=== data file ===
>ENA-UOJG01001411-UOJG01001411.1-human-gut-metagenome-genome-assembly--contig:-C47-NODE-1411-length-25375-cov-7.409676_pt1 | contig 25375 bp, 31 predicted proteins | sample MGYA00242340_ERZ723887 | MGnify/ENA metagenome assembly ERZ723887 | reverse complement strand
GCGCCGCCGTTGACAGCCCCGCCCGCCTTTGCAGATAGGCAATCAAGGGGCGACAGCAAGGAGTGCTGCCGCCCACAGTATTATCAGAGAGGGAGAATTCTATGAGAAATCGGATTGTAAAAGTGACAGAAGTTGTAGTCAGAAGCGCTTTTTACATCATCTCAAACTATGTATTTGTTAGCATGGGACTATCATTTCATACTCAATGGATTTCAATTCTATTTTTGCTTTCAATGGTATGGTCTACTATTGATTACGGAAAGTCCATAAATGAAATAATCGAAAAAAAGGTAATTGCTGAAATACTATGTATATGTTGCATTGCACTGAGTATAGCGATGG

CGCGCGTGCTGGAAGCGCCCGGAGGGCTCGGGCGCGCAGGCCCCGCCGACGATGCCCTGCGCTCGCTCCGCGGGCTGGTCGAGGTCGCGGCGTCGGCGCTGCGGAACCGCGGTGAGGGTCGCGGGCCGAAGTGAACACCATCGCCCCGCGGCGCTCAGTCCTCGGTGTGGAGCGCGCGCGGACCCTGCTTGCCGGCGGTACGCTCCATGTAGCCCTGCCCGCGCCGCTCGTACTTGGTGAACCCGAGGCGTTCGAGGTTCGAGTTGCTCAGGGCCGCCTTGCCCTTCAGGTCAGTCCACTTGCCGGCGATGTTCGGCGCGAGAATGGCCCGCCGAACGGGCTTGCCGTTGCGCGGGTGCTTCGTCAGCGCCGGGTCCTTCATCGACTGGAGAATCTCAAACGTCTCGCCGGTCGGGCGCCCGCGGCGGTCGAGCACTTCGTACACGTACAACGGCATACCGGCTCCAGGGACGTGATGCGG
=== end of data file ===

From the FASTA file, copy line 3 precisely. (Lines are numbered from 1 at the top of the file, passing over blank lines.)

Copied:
CGCGCGTGCTGGAAGCGCCCGGAGGGCTCGGGCGCGCAGGCCCCGCCGACGATGCCCTGCGCTCGCTCCGCGGGCTGGTCGAGGTCGCGGCGTCGGCGCTGCGGAACCGCGGTGAGGGTCGCGGGCCGAAGTGAACACCATCGCCCCGCGGCGCTCAGTCCTCGGTGTGGAGCGCGCGCGGACCCTGCTTGCCGGCGGTACGCTCCATGTAGCCCTGCCCGCGCCGCTCGTACTTGGTGAACCCGAGGCGTTCGAGGTTCGAGTTGCTCAGGGCCGCCTTGCCCTTCAGGTCAGTCCACTTGCCGGCGATGTTCGGCGCGAGAATGGCCCGCCGAACGGGCTTGCCGTTGCGCGGGTGCTTCGTCAGCGCCGGGTCCTTCATCGACTGGAGAATCTCAAACGTCTCGCCGGTCGGGCGCCCGCGGCGGTCGAGCACTTCGTACACGTACAACGGCATACCGGCTCCAGGGACGTGATGCGG